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Objective: Build student’s ability to read and interpret information on the worksheet. Develop understanding of natural background radiation vs. man-made radiation. Facilitate discussion of how we assess what is acceptable radiation exposure.
As you review answers to these questions and discuss the Estimate Your Personal Radiation Dose worksheet, point out to students that:
How does this compare to the average annual dose?
(It is only a fraction of the average annual dose. Remember the average annual dose for most people in the U.S. is about 620 mrem, so this is about 2/620 = 1/360 th of the average annual dose OR less than 0.3 % of the average.)
Do you think this is a significant amount?
(Answers will vary. Remind students that the average annual dose for most people in the U.S. is about 620 mrem.The change is much less than 1 mrem, so the change is less than 1/620 th of the average. It is actually, 0.02 mrem/620 mrem = 0.003%)
How did this radiation compare to her average annual dose?
(The radiation from medical exams accounted for more than the average annual dose, which is about 620 mrem.)
Why is this acceptable?
(Answers may vary. Several points are worth noting: (1) the benefits obtained from the medical diagnostics may outweigh the perceived risk, (2) people who work with or around radioactive material are allowed up to 5,000 mrems per year according to accepted standards, (3) some people who have been seriously injured or ill have required many x-rays, been exposed to fairly large quantities of radiation, and still lived long lives.)
Objective: Students learn that many units can be used for measuring radiation. Students learn how to convert mrems to mSv.
Present the following information to students, using whatever concrete examples are available (12 inch rulers, meter sticks, yard sticks, measures for liquid volume, etc.)
Variety of Units. More than one type of unit is used for measuring most things. The choice of measurement units depends upon many factors, including:
Most people in the U.S. are accustomed to measuring distance in inches, feet, yards, or miles depending on the circumstance. They also use fractions of an inch [½, 1/4, 1/8/ 1/16, or thousandths of an inch (0.001 inch), in some applications such as making precision machinery]. However, people in most parts of the world are accustomed to measuring distance using the basic unit of distance for the metric system, the meter. They also use kilometers (1000 meters), centimeters (1/100 meter) and millimeters (1/1000 meter).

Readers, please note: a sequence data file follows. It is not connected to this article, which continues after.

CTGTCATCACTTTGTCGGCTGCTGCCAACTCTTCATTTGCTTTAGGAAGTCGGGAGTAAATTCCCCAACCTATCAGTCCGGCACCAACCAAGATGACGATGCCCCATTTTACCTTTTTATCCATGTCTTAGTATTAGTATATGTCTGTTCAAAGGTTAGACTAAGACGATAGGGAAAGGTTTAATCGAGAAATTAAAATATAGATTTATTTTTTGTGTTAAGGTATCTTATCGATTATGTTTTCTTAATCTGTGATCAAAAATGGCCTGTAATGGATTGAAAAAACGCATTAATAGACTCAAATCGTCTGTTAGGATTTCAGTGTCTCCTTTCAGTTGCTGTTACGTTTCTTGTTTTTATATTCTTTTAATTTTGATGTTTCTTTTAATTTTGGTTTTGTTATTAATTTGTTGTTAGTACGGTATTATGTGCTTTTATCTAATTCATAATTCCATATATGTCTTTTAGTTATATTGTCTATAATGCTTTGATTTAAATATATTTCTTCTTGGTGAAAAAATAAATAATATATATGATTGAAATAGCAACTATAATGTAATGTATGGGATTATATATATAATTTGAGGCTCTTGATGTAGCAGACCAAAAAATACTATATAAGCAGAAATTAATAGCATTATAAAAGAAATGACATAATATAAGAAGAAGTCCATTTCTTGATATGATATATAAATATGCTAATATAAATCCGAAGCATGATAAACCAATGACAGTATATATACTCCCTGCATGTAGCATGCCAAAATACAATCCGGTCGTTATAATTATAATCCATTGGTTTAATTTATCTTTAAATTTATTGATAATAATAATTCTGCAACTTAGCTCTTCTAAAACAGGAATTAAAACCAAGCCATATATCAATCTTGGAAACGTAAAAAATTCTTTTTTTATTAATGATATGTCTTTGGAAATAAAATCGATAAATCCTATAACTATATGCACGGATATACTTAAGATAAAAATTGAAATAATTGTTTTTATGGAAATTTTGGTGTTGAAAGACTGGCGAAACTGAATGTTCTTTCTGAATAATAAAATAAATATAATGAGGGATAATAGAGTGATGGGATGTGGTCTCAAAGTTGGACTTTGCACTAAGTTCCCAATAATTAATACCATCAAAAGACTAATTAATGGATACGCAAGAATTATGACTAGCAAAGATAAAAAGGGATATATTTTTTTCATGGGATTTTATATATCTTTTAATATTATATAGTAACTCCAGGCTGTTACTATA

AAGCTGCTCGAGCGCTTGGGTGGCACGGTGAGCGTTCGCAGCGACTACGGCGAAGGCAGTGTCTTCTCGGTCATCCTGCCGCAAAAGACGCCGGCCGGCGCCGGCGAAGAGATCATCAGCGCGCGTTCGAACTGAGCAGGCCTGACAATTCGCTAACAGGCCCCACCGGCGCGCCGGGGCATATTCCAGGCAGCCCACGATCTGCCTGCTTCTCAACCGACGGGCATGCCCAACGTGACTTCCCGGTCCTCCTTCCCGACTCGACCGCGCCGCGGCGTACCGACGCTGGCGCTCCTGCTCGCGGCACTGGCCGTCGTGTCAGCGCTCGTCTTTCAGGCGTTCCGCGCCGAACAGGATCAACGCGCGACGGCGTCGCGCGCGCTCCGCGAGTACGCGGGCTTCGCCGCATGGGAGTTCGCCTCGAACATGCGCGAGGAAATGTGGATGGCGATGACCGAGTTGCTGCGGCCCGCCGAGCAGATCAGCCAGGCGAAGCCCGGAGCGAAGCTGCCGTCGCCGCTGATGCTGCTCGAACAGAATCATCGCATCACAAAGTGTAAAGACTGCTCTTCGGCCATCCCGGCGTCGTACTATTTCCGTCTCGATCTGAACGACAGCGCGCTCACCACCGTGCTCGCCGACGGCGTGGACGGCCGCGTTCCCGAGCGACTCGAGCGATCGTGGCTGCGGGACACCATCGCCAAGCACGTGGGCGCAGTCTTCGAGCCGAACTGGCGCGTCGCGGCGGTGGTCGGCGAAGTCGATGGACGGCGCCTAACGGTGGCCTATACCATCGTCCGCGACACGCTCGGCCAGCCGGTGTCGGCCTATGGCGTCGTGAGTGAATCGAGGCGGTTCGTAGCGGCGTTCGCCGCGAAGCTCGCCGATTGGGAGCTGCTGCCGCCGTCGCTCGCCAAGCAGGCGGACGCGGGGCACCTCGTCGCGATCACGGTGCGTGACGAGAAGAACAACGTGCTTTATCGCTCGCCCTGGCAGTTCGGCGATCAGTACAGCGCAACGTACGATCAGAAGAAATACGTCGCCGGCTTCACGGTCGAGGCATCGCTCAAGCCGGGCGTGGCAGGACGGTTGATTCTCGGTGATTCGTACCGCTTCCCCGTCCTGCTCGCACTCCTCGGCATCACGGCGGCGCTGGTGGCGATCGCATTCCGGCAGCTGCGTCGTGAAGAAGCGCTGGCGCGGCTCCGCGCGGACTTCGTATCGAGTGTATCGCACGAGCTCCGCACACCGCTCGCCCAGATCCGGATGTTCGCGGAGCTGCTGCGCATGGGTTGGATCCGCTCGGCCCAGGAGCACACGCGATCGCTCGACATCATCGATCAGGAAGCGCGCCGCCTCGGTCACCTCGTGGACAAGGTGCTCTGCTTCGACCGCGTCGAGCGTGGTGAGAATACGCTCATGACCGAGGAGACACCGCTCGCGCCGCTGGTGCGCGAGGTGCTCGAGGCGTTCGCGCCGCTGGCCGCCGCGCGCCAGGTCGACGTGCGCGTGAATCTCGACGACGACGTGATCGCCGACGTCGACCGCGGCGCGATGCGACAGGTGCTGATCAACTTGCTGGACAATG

It is possible to convert measurements from one unit of measurement to another using known equivalents, such as:
1 inch = 2.54 centimeters 1 kilometer = 0.62138 mile 1 meter = 39.37 inches 1 yard = 36 inches
Units for Radiation. Radiation, too, is measured in a variety of units (Curie, bequerel, rad, rem, sieverts, etc.)
In the U.S., it is common to measure radiation dose in rems or millirems (mrem). In certain scientific disciplines and in other parts of the world, it is common to measure radiation dose in sieverts (Sv) or millisieverts (mSv) or even microsieverts (μSv).
Measurements of radiation doses can be converted from one measuring unit to another using conversion factors, such as:
1 rem = 1000 mrem 1 sievert (Sv) = 1000 millisieverts (mSv) 1 Sv = 10,000 microSv (μSv)
1 rem = 1/100 Sv 1 rem = 10 mSv 1000 mrem = 10 mSv
1 mrem = 0.01 mSv 1 mrem = 10 μSv
Classroom Activity: Converting Radiation Dose Estimates from one unit to another
You can help students be aware of commonly-used units and integrate a bit of math into your science content by teaching them how to convert mrem to mSv. You could apply one of two approaches:
1) Using a conversion formula x mrem x 0.01 mSv/mrem =
For example, an average annual dose of 620 mrem 620 mrem x 0.01 mSv/mrem = 6.2 mSv
2) Using ratios
1000 mrem known mrem
____________ = ____________
10 mSv ? mSv
You can provide students with a variety of radiation doses and have them convert them to other units, including mSv and Sv. OR, you could have them convert numbers from the worksheet (exposure from TV, exposure from smoke detector, etc.) into other units (Sv and mSv).
Question for Discussion:
What is one reason we might choose mSv instead of Sv as a unit for expressing a person’s average annual radiation dose?
(For most people, the average annual dose is relatively small. If you measure in Sv, the value will be a decimal value. Sometimes people get confused by decimals. For example, which is a greater amount of radiation, 0.02 mSv or 0.0006 mSv? At first glance, the value with the “6” looks greater. But, because it has more decimal places, 0.006 mSv is actually a smaller radiation dose.)
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